Academic journal article The Journal of Baha'i Studies

Seven Narratives of Religion: A Framework for Engaging Contemporary Research

Academic journal article The Journal of Baha'i Studies

Seven Narratives of Religion: A Framework for Engaging Contemporary Research

Article excerpt

The Theory of Secularization

The theory of secularization involves three basic claims about the relationship between modernity and religion. First, it argues that modernity removes religion from the social-foundational role that it played during pre-modernity and forces religion to become but one sphere of endeavor among others (e.g., science, politics, and economics). Second, it contends that the cultural, political, and intellectual influence of religion will dwindle as the forces of modernity advance. And third, secularization theory claims that, whatever influence modern religion retains will be increasingly resigned to the private sphere (Casanova 19-20). Advocates of secularization theory generali)' locate these dynamics within a broader narrative perspective, arguing, for example, that religion initially arose as a way of coping with the ignorance and powerlessness that plagued early human existence, but must now be abandoned in order for humanity to follow the more mature path of secular modernity (see, for example, Dennett).

The theory of secularization was originally advanced by Enlightenment thinkers who felt that modern Europe was the pinnacle of human civilization and that the rest of humanity would become more like Europeans as it continued to advance (Comte; Hume). This theory was later systematized and refined by the likes of Emile Dürkheim and Max Weber, two founding fathers of modern social science (Dürkheim; Hughey). It achieved a paradigmatic status within modern social science during the first twothirds of the twentieth century, when numerous states began aggressively curtailing religion's ability to influence the public sphere throughout the world.1 Even those who did not predict religion's marginalization and decline were influenced by secularization theory, as academic methods increasingly demanded that apparently religious forces be reduced to a conjunction of cultural, ethical, political, psychological, and economic concerns (Philpott).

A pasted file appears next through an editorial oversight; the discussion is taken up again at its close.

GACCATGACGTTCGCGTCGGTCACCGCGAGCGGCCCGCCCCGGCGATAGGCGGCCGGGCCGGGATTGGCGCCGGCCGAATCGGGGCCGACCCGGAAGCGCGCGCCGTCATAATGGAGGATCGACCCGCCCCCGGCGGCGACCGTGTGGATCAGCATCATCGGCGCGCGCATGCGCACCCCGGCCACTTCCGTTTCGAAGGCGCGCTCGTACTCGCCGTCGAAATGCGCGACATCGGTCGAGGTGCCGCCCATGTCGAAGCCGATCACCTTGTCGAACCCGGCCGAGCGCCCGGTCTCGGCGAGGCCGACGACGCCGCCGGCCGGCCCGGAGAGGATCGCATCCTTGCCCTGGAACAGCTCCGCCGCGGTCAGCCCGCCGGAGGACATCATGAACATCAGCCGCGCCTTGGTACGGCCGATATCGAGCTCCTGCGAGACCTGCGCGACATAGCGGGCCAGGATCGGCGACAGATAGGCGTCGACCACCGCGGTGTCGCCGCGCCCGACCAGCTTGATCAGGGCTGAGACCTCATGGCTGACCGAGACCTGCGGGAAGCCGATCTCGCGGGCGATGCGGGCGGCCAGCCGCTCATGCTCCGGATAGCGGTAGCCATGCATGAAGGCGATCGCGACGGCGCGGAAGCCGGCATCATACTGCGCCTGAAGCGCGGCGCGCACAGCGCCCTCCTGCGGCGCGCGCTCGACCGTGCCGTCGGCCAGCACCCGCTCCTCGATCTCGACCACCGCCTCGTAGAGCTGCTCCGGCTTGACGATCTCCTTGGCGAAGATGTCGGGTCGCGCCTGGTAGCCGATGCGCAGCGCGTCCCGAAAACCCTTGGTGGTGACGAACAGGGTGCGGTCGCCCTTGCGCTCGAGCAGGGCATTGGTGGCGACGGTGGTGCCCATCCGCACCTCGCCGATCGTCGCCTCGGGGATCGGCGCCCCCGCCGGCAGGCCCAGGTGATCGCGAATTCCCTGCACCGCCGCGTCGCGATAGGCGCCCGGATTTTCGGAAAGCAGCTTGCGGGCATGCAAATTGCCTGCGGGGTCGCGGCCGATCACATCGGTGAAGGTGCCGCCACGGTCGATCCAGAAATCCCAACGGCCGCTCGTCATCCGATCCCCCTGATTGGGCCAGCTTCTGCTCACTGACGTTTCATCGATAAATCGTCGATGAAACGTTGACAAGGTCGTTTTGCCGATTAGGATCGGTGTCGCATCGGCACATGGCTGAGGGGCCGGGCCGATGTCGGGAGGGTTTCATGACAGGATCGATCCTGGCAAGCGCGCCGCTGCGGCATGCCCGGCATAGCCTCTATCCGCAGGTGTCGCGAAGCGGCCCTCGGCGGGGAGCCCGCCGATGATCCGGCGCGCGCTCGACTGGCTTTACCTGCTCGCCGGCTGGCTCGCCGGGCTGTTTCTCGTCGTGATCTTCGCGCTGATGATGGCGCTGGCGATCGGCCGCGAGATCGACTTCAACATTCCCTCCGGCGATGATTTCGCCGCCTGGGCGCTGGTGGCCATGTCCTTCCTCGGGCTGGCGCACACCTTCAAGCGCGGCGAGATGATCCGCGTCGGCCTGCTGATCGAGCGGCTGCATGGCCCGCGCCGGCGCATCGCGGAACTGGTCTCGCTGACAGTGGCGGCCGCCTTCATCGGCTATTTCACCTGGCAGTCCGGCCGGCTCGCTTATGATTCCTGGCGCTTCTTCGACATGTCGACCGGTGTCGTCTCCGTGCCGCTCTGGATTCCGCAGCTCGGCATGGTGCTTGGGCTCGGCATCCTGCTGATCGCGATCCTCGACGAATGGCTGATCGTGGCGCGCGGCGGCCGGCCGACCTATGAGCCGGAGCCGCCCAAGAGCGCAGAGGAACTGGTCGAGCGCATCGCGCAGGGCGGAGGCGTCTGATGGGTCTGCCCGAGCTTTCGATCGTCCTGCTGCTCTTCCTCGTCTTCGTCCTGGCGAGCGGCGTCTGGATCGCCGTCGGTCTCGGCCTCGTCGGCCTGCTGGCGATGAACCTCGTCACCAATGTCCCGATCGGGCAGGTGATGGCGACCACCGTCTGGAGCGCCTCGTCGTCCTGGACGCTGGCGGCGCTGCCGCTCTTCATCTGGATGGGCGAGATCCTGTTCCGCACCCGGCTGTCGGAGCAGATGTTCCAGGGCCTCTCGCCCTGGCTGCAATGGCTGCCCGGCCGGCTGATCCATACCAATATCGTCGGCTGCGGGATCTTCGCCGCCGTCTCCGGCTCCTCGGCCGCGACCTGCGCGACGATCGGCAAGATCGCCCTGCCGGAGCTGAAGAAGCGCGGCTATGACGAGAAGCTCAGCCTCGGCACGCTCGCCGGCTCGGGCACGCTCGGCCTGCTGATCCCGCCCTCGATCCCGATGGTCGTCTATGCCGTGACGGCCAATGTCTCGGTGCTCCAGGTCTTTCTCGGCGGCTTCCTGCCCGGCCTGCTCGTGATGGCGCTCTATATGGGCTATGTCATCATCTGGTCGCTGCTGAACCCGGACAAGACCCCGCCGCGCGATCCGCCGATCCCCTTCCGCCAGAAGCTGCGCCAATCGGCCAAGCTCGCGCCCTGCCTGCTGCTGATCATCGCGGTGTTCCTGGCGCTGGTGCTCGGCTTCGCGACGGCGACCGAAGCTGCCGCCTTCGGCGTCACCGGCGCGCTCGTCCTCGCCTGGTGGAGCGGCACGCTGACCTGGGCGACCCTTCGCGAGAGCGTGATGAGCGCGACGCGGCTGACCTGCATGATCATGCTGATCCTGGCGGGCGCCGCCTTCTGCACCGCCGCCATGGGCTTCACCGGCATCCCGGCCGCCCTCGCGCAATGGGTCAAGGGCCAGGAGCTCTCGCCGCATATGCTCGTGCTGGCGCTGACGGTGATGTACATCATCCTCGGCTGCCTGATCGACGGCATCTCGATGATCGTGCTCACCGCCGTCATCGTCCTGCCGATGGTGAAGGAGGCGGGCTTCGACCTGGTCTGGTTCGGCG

However, secularization theory has fallen on hard times in recent decades. This shift has been primarily stimulated by a recognition of the central role that religious considerations have played in a number of prominent instances of political conflict and revolution (e.g., the Six Day War between Israel and Egypt, the Iranian revolution, the development of Hindu nationalism in India and Buddhist nationalism in Sri Lanka, the role of Catholicism in overthrowing communism in Eastern Europe, religious nonviolent civil disobedience movements, the rise of Evangelical politics in the United States, and the attacks of 9/ll). Recent demographic studies have also been significant, showing that the overwhelming majority of the world's population remains just as religious as ever before, if not more so. For example, the World Values Survey, carried out across fifty-six countries form the 1980s to the early 2000s, found that levels of religious belief increased from 80% to 83% of the world's population during this period. The only region where levels decreased was Western Europe, and still only from 81% to 78%. Levels of religious belief alternately increased in Eastern Europe from 68% to 78%, while the percentage of Chinese who cited "religion" as a major influence in their life grew from 22% to 36% (Philpott 191). Other studies have undermined the idea that modernity and religion are somehow at odds by showing how religion has played an important role in encouraging many non-Western peoples to accept modern science, modern medicine, and democratic politics (Micklethwait and Wooldridge; van der Veer). Indeed, the theory of secularization has been challenged in so many ways that numerous prominent thinkers are beginning to claim that it has been falsified outright (Berger; Dreyfus and Kelly; Taylor, A Secular Age).

Nevertheless, researchers have not yet reached consensus about how to alternately narrate religious history. Certainly, it is clear that religion has evolved from its tribal beginnings through the archaic, axial, and medieval periods, up into modernity and the current global age. …

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